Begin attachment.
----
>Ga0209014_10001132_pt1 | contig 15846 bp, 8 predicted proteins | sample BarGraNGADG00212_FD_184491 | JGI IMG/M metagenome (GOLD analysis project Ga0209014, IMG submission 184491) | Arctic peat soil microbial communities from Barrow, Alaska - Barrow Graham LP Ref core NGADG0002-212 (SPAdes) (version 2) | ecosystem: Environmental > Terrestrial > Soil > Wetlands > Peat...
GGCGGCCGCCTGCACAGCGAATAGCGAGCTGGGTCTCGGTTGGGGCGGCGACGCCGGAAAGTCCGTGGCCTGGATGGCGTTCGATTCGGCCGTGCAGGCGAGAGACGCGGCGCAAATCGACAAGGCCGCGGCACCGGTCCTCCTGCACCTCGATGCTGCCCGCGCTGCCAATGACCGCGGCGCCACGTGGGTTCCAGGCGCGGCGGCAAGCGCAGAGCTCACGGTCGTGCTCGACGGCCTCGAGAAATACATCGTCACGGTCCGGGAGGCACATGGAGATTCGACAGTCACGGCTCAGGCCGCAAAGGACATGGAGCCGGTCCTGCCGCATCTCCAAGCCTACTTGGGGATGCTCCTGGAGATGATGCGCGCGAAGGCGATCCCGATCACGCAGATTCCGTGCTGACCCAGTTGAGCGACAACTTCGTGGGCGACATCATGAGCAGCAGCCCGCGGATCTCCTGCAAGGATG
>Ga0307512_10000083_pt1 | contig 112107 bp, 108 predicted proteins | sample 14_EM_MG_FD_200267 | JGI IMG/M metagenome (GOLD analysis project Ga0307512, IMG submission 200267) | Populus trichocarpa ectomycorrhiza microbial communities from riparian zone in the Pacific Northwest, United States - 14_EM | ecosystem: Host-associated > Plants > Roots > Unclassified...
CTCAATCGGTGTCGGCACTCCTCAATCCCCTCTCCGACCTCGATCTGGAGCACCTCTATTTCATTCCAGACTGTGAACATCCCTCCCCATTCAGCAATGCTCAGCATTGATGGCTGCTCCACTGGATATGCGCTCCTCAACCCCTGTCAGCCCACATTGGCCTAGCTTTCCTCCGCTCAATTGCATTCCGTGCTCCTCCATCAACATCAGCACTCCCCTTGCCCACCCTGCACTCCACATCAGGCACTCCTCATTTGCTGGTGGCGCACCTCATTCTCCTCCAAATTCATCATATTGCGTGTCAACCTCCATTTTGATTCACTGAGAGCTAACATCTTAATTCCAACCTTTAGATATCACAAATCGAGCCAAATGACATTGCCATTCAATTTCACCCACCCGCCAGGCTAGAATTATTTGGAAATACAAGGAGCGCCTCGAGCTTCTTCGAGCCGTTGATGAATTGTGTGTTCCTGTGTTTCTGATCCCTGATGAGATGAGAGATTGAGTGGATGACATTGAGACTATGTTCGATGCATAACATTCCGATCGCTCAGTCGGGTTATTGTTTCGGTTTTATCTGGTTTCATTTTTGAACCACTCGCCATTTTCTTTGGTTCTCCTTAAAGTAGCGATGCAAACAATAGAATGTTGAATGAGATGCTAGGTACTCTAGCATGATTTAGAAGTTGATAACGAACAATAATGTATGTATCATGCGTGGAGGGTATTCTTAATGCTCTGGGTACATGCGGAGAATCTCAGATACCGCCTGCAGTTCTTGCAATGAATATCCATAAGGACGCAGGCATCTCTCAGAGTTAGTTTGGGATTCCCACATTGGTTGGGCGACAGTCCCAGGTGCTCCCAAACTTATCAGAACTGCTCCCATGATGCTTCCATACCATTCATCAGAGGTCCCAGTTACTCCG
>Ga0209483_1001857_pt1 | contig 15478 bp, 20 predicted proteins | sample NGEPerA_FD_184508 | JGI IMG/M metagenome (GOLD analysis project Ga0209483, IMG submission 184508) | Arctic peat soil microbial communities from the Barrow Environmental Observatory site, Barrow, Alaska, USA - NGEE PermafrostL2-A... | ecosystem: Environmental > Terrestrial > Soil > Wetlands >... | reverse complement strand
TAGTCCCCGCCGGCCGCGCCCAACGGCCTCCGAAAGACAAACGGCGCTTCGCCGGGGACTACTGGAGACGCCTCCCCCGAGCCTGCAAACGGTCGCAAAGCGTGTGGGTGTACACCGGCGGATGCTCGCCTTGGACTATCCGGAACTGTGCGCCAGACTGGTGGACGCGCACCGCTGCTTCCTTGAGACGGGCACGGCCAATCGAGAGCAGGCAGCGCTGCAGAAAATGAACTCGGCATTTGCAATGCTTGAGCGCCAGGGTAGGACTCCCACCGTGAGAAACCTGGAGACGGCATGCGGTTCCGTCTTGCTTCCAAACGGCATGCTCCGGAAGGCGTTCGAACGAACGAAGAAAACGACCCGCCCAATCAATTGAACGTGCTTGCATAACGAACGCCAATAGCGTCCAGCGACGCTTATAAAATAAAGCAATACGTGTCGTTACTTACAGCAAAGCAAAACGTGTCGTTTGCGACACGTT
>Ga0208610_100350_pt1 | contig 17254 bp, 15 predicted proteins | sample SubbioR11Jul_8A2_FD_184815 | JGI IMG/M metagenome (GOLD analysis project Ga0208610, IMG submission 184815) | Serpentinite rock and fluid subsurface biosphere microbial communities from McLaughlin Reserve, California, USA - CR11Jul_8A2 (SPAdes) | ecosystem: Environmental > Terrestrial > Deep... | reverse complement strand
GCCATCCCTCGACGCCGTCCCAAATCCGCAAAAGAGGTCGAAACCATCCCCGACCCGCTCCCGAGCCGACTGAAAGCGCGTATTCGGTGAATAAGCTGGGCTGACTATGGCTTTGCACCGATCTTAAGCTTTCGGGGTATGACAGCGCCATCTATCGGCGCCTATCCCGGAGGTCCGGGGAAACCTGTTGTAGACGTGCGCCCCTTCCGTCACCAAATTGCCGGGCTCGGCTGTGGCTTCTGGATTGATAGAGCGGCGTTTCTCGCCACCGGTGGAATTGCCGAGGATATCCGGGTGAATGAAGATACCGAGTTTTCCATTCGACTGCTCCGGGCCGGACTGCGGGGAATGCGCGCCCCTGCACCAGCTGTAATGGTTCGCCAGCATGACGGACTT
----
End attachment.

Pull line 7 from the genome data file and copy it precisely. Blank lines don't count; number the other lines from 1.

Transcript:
>Ga0208610_100350_pt1 | contig 17254 bp, 15 predicted proteins | sample SubbioR11Jul_8A2_FD_184815 | JGI IMG/M metagenome (GOLD analysis project Ga0208610, IMG submission 184815) | Serpentinite rock and fluid subsurface biosphere microbial communities from McLaughlin Reserve, California, USA - CR11Jul_8A2 (SPAdes) | ecosystem: Environmental > Terrestrial > Deep... | reverse complement strand